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Interpreting the EPC – a worrying development?


4th Jan 2017

The European Patent Office (EPO) has published a Notice dated 24 November 2016 in which it was announced that the President of the EPO has decided to stay all proceedings before EPO examining and opposition divisions in which the decision depends entirely on the patentability of a plant or animal obtained by an essentially biological process.

This is despite a recent EPO Enlarged Board of Appeal decision G2/13 in which it was clarified that the exclusion of essentially biological processes for the production of plants in Article 53(b) EPC does not have a negative effect on the allowability of a product claim directed to plants per se, even if such plants are obtained by such essentially biological processes.

So why has the EPO President decided ex officio to overrule the Enlarged Board’s interpretation of Article 53(b) EPC?

The above-mentioned EPO Notice mentions a European Commission Notice on certain articles of “Biotech” Directive 98/44/EC of the European Parliament and of the Council of 6 July 1998. The Commission Notice points out that the Commission has taken the view that it was the intention of the Biotech Directive legislators to exclude from patentability plants and animals obtained by essentially biological processes.

Although several non-EU countries are member states of the EPO, and although the EPO is not bound by EU law or cases, in 1999 the EPO implemented the Biotech Directive by amending the Implementing Regulations to the EPC. Thus the Biotech Directive, as reflected in the Implementing Regulations, can be used to interpret the main Articles of the EPC.
However, a stay of proceedings by the EPO President in response to the Commission’s Notice has been argued by some to be premature and inappropriate for the following reasons:

  • firstly, it is the Court of Justice of the EU which is responsible for interpreting EU law, including the Biotech Directive. The Commission’s interpretation of the presumed legislative intent behind the Biotech Directive is not legally binding on either the EPO or EU member states;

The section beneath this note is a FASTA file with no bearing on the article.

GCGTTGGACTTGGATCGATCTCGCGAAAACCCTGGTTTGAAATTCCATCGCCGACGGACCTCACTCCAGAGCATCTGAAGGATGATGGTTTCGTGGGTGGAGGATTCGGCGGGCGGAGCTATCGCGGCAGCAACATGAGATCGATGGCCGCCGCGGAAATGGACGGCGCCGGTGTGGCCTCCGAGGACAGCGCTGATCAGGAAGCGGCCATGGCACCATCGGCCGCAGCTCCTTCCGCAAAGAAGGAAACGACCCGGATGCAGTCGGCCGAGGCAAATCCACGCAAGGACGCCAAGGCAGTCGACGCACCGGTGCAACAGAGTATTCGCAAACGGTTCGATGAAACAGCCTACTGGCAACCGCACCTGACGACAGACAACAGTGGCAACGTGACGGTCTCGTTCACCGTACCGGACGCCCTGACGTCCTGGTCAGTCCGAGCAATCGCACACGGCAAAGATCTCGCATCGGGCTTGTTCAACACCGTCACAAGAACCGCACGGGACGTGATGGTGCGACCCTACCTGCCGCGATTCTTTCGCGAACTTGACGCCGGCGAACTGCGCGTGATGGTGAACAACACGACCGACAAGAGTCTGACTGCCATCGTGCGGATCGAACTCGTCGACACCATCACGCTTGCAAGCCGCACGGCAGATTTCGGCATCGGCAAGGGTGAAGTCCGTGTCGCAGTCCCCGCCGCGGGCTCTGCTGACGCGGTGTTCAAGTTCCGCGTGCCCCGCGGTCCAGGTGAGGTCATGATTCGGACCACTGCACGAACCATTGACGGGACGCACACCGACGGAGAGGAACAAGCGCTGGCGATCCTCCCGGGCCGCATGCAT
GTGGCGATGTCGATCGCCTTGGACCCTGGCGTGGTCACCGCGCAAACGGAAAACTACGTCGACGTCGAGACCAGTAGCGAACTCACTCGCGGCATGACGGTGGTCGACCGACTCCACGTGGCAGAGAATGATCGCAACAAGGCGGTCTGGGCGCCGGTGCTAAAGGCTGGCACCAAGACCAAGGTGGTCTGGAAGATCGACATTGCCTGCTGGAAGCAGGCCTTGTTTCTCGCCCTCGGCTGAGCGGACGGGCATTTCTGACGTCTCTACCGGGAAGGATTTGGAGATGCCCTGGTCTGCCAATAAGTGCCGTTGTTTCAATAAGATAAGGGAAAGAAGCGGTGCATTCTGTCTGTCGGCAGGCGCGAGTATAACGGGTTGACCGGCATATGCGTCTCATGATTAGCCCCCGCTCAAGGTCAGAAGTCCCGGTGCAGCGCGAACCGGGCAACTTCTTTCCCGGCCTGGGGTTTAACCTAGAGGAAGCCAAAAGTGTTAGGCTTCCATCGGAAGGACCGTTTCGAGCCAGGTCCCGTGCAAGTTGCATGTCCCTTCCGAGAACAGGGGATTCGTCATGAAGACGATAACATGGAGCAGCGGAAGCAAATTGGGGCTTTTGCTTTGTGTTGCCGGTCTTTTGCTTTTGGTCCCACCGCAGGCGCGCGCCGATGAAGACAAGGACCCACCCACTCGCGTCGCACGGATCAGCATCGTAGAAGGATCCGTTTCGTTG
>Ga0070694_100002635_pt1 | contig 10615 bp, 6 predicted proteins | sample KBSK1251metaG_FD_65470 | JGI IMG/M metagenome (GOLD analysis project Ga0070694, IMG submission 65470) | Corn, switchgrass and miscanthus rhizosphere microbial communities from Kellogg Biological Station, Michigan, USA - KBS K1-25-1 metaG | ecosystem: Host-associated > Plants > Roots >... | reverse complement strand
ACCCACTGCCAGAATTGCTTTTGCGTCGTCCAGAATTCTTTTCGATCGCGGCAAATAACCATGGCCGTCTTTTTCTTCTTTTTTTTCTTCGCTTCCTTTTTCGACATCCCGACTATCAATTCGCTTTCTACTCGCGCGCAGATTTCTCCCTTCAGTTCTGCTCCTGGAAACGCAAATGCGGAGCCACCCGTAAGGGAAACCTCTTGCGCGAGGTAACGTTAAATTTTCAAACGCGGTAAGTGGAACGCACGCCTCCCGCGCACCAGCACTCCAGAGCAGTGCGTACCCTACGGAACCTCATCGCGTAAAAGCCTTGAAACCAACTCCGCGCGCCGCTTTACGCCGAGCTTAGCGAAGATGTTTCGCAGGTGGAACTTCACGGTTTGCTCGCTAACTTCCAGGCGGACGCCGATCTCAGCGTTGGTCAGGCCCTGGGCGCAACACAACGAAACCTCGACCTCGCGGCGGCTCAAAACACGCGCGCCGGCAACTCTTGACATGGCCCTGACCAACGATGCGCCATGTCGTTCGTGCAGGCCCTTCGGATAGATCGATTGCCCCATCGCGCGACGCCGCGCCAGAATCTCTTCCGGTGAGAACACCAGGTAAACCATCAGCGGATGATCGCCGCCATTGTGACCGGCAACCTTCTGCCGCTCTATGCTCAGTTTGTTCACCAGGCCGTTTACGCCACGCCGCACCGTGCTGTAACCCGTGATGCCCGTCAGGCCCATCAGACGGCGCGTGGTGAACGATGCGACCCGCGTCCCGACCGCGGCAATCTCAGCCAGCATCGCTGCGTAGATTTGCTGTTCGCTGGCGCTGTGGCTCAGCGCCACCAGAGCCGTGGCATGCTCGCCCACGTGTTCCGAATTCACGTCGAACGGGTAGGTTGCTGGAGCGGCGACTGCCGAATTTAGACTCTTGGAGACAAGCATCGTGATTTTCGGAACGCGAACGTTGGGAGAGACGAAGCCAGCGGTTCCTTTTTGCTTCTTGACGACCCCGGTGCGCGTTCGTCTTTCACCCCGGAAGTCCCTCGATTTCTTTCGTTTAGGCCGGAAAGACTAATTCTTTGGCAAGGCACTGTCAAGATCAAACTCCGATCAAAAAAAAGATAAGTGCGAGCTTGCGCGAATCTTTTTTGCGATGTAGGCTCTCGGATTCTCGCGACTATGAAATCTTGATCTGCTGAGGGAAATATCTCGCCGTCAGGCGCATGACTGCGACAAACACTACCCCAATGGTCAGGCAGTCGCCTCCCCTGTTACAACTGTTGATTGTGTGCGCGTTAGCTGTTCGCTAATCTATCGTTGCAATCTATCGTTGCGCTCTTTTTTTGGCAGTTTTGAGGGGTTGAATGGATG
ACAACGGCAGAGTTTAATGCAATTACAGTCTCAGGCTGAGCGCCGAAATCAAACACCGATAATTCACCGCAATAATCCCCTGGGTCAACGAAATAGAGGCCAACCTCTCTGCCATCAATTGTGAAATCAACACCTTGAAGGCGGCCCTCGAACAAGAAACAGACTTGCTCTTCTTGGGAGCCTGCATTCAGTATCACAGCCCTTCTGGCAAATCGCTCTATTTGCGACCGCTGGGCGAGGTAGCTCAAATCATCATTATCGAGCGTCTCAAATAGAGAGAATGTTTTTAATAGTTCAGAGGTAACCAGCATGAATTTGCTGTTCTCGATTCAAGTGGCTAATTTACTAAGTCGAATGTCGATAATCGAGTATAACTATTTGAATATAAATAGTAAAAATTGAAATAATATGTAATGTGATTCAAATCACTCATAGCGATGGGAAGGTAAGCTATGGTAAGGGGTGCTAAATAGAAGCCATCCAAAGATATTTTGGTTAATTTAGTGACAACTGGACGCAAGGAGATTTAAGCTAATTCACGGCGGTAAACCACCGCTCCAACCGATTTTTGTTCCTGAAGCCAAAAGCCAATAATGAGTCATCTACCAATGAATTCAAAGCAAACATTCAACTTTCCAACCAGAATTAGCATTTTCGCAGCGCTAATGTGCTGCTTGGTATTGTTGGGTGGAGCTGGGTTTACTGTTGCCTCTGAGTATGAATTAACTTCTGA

• secondly, even if the Court of Justice of the EU issued a decision at some point in the future agreeing with the Commission’s interpretation of the legislative intent behind the Biotech Directive in relation to this matter, the Biotech Directive and/or the EPC would themselves need to be modified to change the law. Only once the EPC is changed would there be legal justification for the EPO President to overturn the Enlarged Board’s decision G2/13;
  • thirdly, there is arguably no legal basis in the EPC itself for implementing a stay in proceedings under these circumstances; and
  • fourthly, the EPO Notice does not indicate how long the stay will be in place or indeed what circumstances will allow the stay to be removed. This creates legal uncertainty for applicants, patentees and third parties.

While the subject-matter of the EPO Notice concerns the patentability of a plant or animal obtained by an essentially biological process, is a precedent being set for the EPO President to modify ex officio how the EPC is interpreted in other areas, even if in contradiction with the EPO Enlarged Board of Appeal, the highest legal court of the EPO? If yes, this is indeed a worrying development.

This article is for general information only. Its content is not a statement of the law on any subject and does not constitute advice. Please contact Reddie & Grose LLP for advice before taking any action in reliance on it.

Author
Michael Roberts
Partner
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